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Friends of the Earth joins calls for unconditional cancellation of African debt

African women march - Pic Credit: Caroline Ntaopane/Womin.

Friends of the Earth Australia has supported a call from WoMin African Alliance for the African Union, African Heads of State, International Financial Institutions, Chinese Lending Bodies and Private Creditors for a total and unconditional cancellation of African debt.

According to WoMin, to ideal with the current COVID-19 pandemic, only debt cancellation could help put resources at the disposal of African countries. The call includes a demand that the ecological and climate debt owed towards the countries of the South should be recognised and reparation and/or compensation provided by imposing taxes or fines on the corporations responsible for the pollution.

Read the full statement here. Individuals and other organisations are invited to join the call here.

The current pandemic, like unfolding environmental disasters such as climate change, has hit women disproportionately hard across the world. As primary caretakers for the young and elderly, women are at the frontlines of caring for community during ecological disaster and the COVID-19 crisis.

WoMin say that Africa's outstanding public debt was US$1,330 billion in 2019, i.e. 57% of the continent's Gross Domestic Product (GDP), and now stands at US$500 billion. For some countries, debt servicing represents more than 25% of their revenues, and most countries spend more on debt payments than on health.

According to the communiqué of the G20 Finance Ministers and Central Bank Governors, the six-month moratorium on debt repayments which has been agreed for 77 countries, 40 of which are in sub- Saharan Africa, could be extended for a further six months. However, a moratorium is a limited and inappropriate response.

Pure and unconditional debt cancellation is economically possible. The global debt amount of countries eligible for the G20 initiative (including other poor countries outside of Africa) is estimated at just over US$750 billion, i.e. 1% of the G20's GDP in 2019 (USD 78,286 billion dollars), The pure and simple, unconditional cancellation of the debt is economically quite possible, but there is no political will to consider it.

Friends of the Earth join WoMin and the Committee for the Abolition of Illegitimate Debts in demanding:

  • African Heads of State, in particular President Cyril Ramaphosa, current Chairperson of the AU, should call for the total and unconditional cancellation of the African debt, which is the only
    solution to ease the social and economic impacts of the debt and health crises.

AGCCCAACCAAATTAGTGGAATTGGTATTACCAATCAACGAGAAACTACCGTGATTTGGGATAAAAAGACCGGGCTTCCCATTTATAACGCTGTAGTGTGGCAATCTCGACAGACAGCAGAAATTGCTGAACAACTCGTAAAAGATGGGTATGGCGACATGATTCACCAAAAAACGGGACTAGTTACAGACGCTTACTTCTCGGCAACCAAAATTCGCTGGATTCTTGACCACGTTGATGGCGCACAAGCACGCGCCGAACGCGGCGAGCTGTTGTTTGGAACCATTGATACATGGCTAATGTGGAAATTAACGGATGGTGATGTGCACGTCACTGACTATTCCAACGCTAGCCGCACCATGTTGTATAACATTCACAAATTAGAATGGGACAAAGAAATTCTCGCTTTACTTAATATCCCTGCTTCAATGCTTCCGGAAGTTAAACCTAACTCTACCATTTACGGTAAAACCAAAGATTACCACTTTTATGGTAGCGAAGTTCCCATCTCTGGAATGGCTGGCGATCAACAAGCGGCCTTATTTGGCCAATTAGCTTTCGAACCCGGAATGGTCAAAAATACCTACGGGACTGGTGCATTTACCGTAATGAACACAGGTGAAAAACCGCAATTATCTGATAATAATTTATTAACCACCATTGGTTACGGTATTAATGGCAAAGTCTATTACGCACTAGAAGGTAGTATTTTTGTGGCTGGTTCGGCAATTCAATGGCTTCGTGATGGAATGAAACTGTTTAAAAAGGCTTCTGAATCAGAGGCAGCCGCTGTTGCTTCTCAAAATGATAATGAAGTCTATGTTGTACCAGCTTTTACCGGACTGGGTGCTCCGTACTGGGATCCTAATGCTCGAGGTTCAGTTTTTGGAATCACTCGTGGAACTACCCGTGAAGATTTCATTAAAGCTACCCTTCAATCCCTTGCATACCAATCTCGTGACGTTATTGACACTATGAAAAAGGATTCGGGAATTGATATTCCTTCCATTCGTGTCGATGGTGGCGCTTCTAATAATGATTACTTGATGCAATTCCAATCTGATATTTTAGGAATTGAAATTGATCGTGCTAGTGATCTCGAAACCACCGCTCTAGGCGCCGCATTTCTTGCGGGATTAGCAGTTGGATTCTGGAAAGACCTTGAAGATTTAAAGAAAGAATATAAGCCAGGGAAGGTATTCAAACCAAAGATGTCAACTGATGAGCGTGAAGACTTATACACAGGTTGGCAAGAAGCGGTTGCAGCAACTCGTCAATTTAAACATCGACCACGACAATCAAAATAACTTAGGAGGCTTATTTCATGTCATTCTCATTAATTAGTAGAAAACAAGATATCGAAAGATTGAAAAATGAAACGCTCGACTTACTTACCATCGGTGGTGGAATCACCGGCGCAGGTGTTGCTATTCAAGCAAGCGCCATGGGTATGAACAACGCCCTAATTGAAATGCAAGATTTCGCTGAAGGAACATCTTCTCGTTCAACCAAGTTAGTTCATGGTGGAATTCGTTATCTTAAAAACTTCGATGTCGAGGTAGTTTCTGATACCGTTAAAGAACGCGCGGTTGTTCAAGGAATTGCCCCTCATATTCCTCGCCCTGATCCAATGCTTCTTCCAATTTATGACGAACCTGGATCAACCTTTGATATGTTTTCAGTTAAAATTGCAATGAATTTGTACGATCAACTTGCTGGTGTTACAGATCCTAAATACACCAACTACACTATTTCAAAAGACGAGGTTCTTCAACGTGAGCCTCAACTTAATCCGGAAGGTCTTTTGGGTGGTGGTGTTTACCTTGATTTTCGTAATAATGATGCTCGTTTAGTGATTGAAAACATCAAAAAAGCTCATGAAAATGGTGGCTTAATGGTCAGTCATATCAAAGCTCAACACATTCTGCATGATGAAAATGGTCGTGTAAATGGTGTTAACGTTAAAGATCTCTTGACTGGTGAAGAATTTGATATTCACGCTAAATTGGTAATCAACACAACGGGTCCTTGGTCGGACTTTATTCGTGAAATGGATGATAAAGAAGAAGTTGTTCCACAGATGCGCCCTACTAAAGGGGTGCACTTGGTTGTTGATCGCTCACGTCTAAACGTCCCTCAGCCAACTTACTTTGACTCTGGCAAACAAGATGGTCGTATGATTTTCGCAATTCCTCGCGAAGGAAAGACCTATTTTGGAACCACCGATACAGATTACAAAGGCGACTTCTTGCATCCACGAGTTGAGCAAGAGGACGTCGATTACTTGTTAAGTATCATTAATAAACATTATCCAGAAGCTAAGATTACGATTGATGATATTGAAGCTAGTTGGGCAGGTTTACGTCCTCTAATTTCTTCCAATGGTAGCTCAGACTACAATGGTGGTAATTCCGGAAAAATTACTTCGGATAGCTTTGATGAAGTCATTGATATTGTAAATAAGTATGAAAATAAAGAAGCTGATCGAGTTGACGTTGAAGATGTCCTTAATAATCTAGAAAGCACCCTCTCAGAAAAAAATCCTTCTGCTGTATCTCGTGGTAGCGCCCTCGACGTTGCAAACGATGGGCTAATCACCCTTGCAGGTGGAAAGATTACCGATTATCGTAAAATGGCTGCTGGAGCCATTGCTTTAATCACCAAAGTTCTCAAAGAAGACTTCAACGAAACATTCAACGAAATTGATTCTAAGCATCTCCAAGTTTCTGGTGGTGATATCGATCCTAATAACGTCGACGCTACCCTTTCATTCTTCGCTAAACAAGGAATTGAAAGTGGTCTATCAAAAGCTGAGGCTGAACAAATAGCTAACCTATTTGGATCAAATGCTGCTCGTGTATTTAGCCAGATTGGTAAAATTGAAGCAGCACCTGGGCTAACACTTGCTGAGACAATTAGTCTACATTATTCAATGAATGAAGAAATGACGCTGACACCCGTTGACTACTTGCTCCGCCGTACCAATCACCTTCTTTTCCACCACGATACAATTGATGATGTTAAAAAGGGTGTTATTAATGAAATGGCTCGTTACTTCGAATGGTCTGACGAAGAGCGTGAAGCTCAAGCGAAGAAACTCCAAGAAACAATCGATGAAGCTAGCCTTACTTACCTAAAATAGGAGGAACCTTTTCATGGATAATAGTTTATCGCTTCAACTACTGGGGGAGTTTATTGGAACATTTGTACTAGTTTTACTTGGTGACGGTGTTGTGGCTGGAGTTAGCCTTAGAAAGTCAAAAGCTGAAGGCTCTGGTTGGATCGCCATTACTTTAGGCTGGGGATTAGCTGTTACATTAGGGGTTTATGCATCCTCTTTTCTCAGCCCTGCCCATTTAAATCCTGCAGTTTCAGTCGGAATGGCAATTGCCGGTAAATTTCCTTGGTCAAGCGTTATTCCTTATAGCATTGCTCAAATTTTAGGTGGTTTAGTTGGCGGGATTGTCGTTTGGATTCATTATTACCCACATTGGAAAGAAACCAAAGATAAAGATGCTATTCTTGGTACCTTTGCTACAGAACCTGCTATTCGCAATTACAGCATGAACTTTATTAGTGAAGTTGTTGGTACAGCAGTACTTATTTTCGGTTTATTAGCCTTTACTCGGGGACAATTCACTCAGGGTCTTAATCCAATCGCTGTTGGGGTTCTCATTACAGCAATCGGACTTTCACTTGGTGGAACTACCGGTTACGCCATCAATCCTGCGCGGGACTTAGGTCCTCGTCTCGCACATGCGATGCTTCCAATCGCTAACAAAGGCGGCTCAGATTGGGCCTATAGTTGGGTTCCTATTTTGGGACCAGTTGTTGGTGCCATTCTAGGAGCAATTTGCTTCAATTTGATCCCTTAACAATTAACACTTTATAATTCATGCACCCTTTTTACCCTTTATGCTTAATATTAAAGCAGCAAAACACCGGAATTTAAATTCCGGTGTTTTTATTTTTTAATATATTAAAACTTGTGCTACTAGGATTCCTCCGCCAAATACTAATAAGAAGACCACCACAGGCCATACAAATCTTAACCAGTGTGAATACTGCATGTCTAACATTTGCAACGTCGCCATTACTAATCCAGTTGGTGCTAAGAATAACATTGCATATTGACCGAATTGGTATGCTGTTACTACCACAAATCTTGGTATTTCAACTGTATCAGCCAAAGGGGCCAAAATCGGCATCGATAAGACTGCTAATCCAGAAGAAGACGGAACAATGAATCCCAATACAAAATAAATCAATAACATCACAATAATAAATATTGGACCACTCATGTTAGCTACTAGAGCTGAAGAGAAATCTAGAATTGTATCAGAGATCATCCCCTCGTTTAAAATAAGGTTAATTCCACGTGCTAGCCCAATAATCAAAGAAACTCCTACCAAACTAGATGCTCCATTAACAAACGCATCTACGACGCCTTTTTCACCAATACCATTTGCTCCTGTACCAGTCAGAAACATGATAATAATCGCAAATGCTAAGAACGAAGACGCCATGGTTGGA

• Countries should conduct an audit of their debt as soon as possible, with citizen participation, to repudiate those debts that are illegitimate, illegal, and/or odious.
  • Countries of the South should create a united front against the payment of illegitimate debts, as proposed by Thomas Sankara in 1987 at the meeting of the Heads of State in Ethiopia.
  • Countries should take unilateral measures to free up financial resources to protect their populations and ensure the fulfilment of fundamental human rights. In this regard, international law can be invoked for at least three arguments: state of necessity, fundamental change of circumstances and force majeure.
  • International finance institutions, private creditors, States of the North, and China should take note of the current health, economic and political situation in Africa, recognise their responsibilities and accept without concession the call for debt cancellation by African peoples and African States.
  • Institutional debt should be cancelled by converting these into investment programmes aimed at the needs of economic recovery and social resilience in a post-Covid-19 world. These should focus on the expansion of essential public services under social control, the promotion of food and energy sovereignty, and respect for the land and natural resource rights of peasants, indigenous communities, and women etc.
  • The systematic promotion of the private sector, in particular through the mechanism of Public Private Partnerships (PPPs), to finance the development of the countries of the Global South for the benefit of sponsoring countries and their corporations, and the further privatisation of public services and assets should be rejected.
  • G20 and other powerful countries should commit to closing all loopholes for tax evasion, trade mis invoicing, unlawful transfer pricing, and the corruption of government officials by corporations headquartered in their territories.
  • “Ill-gotten goods” by the rulers and dominant classes of the South should be expropriated and handed back to the populations concerned and placed under their control.
  • Official development assistance should be replaced with an unconditional “contribution of reparation and solidarity” in the form of donations, including the settlement of the climate debt.
  • The ecological and climate debt owed towards the countries of the South should be recognised and reparation and/or compensation provided by imposing taxes or fines on the corporations responsible for the pollution.
  • The immediate suspension of loan repayments to microcredit institutions without interest and late payment penalties. In a post-Covid context these microcredit institutions should be transformed into self-managed savings and credit cooperative with zero interest rate and no clientelism.

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